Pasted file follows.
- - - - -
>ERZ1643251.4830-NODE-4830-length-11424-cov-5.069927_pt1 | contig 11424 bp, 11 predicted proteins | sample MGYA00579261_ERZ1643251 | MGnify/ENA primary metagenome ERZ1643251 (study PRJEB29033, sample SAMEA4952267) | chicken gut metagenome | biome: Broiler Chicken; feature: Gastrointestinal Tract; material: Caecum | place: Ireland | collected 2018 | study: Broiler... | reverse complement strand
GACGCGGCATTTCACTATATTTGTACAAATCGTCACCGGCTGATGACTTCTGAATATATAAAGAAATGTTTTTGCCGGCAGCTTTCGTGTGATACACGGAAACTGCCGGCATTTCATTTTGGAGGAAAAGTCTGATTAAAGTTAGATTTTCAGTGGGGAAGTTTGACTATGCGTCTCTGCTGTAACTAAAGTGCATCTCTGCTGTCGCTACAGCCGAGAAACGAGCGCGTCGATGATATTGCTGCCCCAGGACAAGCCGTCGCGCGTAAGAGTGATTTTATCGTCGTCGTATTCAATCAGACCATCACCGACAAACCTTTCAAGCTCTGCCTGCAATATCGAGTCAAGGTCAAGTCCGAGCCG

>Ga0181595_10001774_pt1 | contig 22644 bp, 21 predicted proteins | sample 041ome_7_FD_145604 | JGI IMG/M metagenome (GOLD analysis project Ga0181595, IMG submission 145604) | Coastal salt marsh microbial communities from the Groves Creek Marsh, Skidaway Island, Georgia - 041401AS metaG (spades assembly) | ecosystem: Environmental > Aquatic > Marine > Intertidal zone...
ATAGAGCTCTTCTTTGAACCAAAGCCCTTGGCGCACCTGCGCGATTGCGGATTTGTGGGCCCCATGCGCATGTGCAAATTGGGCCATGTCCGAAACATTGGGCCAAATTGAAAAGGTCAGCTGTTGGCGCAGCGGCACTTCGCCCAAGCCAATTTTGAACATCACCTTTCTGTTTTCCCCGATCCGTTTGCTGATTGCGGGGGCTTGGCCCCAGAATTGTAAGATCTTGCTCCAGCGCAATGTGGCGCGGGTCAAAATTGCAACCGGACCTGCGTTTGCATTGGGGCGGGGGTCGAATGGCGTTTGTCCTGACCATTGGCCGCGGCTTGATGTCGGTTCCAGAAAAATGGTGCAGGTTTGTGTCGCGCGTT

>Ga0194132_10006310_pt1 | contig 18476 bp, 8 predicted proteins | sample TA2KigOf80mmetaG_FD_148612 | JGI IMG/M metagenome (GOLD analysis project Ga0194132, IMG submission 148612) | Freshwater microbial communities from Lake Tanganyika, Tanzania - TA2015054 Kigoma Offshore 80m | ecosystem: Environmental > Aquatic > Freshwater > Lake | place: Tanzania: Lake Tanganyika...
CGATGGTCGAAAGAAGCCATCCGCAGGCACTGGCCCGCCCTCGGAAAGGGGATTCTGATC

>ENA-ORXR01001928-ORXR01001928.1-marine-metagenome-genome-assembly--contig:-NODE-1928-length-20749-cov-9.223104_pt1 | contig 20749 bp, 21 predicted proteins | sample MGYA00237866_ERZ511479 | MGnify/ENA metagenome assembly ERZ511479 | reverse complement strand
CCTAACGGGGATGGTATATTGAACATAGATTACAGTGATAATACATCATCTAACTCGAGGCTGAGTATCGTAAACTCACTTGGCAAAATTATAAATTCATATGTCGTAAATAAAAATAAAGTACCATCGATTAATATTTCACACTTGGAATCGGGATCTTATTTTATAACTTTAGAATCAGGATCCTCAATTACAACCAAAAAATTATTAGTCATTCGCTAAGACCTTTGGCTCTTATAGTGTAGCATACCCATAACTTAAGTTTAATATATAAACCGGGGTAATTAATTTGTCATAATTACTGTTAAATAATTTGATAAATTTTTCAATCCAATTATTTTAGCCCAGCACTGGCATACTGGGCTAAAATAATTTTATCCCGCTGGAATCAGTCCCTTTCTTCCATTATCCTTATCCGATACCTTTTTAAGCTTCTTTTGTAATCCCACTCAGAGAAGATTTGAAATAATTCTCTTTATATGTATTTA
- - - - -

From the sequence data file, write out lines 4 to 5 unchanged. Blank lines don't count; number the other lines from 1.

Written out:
ATAGAGCTCTTCTTTGAACCAAAGCCCTTGGCGCACCTGCGCGATTGCGGATTTGTGGGCCCCATGCGCATGTGCAAATTGGGCCATGTCCGAAACATTGGGCCAAATTGAAAAGGTCAGCTGTTGGCGCAGCGGCACTTCGCCCAAGCCAATTTTGAACATCACCTTTCTGTTTTCCCCGATCCGTTTGCTGATTGCGGGGGCTTGGCCCCAGAATTGTAAGATCTTGCTCCAGCGCAATGTGGCGCGGGTCAAAATTGCAACCGGACCTGCGTTTGCATTGGGGCGGGGGTCGAATGGCGTTTGTCCTGACCATTGGCCGCGGCTTGATGTCGGTTCCAGAAAAATGGTGCAGGTTTGTGTCGCGCGTT

>Ga0194132_10006310_pt1 | contig 18476 bp, 8 predicted proteins | sample TA2KigOf80mmetaG_FD_148612 | JGI IMG/M metagenome (GOLD analysis project Ga0194132, IMG submission 148612) | Freshwater microbial communities from Lake Tanganyika, Tanzania - TA2015054 Kigoma Offshore 80m | ecosystem: Environmental > Aquatic > Freshwater > Lake | place: Tanzania: Lake Tanganyika...